It has been suggested that difference in viral protein degradation in infected cells could affect the pathogenicity of the rabies virus . A rabies virus strain with a higher degradation rate of its G protein induced less apoptosis in infected neuronal cells and had a 50% higher pathogenicity index for mice than a variant strain with a lower degradation rate of the G protein . It is known that the M1 protein of influenza A viruses mediates activation of caspase, which plays essential roles in inducing apoptosis both in viral infected and M1-expressing cells . Although the transient expression of WZ83 and WZ101 M1 proteins in 293T and Hela cells did not affect the caspase activity (data not shown), our data suggested that the WZ101 M1 protein was more unstable and degraded more rapidly in virus-infected CEF than the WZ83 M1 protein. Thus, it might still be possible that rapid degradation of the WZ101 M1 protein results in weaker anti-viral host responses due to reduced apoptosis and/or antigen presentation of infected cells.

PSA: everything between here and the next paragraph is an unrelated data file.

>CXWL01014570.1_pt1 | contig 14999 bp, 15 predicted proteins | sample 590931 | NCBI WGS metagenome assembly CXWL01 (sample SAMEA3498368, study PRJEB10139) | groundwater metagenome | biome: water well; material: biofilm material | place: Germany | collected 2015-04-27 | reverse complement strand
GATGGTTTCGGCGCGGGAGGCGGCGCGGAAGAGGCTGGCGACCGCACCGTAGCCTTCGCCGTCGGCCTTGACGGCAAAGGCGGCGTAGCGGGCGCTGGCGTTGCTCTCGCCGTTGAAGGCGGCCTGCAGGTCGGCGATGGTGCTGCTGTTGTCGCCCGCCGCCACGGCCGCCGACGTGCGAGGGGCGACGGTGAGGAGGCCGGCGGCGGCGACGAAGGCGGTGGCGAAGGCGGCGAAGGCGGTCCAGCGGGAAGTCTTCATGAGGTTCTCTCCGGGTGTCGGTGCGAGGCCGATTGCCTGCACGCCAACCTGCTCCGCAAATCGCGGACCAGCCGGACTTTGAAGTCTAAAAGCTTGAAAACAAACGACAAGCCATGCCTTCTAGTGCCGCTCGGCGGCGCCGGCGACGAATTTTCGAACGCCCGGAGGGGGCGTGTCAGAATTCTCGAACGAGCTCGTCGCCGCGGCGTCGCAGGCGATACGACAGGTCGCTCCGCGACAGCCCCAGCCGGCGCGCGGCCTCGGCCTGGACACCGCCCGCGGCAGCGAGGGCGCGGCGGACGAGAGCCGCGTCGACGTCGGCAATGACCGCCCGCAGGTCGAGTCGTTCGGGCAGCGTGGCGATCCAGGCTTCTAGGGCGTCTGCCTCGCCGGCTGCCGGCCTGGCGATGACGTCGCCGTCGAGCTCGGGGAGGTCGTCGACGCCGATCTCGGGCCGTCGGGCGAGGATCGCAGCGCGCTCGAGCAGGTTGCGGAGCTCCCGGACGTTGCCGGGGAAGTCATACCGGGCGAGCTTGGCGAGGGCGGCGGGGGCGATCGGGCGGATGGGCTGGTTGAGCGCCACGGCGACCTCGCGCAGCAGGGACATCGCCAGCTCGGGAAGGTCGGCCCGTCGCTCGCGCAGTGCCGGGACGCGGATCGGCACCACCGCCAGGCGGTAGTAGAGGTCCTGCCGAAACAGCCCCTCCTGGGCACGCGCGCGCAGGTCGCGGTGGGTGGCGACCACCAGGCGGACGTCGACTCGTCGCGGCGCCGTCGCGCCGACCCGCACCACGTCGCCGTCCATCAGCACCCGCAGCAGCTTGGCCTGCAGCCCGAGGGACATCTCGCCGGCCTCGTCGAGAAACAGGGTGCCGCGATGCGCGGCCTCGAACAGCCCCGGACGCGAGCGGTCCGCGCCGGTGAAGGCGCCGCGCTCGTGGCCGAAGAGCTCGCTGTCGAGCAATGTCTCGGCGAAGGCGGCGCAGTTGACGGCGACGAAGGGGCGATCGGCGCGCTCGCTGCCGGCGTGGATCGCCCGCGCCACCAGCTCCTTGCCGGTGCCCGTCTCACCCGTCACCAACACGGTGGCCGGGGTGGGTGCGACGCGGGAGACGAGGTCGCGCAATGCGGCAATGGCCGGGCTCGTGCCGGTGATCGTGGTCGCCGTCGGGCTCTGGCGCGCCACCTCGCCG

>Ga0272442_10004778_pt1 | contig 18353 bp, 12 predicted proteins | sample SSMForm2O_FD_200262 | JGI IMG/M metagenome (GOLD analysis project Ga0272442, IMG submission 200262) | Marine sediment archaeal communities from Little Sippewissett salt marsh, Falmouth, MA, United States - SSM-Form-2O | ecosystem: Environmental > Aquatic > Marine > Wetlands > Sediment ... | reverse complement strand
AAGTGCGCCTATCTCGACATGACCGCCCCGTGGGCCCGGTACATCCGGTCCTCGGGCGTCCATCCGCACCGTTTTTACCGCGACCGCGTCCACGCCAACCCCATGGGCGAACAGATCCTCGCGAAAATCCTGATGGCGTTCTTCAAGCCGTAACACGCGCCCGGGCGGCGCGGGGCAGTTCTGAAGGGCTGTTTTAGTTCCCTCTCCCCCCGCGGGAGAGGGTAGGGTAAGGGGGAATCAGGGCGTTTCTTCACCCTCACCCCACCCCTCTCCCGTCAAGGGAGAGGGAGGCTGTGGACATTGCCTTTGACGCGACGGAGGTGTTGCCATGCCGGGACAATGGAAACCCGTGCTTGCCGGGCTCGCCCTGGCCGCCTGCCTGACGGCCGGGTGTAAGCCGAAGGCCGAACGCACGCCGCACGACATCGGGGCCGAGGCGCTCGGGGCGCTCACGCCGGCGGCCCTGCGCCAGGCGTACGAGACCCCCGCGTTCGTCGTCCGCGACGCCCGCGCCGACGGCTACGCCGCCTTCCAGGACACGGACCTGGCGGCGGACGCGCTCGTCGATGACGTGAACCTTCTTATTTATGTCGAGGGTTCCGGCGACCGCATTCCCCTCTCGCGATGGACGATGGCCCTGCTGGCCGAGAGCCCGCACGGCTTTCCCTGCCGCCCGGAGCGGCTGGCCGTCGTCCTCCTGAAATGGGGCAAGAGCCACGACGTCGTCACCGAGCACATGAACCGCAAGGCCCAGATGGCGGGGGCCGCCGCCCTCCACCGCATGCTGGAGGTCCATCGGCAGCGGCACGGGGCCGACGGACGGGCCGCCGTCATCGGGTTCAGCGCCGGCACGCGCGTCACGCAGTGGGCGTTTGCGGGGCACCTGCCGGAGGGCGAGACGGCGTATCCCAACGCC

In summary, we demonstrated that the amino acid at position 43 of the M1 protein could be a critical factor contributing to high pathogenicities of H5N1 HPAIVs for both avian and mammalian species, although the underlying mechanisms remain to be determined. It is noteworthy that the amino acid difference at this position particularly affected viral pathogenicity in ducks. Our data underscore the need for continued global monitoring of H5N1 HPAIVs for early detection of HPAIVs with reduced virulence to ducks due to the substitution at this amino acid position, enabling us to take preemptive measures to minimize the risk of their transmission to domestic poultry. It is also important to investigate whether such viruses are naturally selected and become predominant in wild duck populations.
We thank Mari Ishijima for technical assistance and Kim Barrymore for editing the manuscript.
Conceived and designed the experiments: NN MK RM JM RY MO AT. Performed the experiments: NN MK RM JM RY MM HM NE MS TK. Analyzed the data: NN MI RM AT. Contributed reagents/materials/analysis tools: RY HM MI YS HK. Wrote the paper: NN RM RY AT.
- 1. Tong S, Li Y, Rivailler P, Conrardy C, Castillo DA, Chen LM, et al. A distinct lineage of influenza A virus from bats. Proc Natl Acad Sci U S A. 2012;109(11):4269–74. pmid:22371588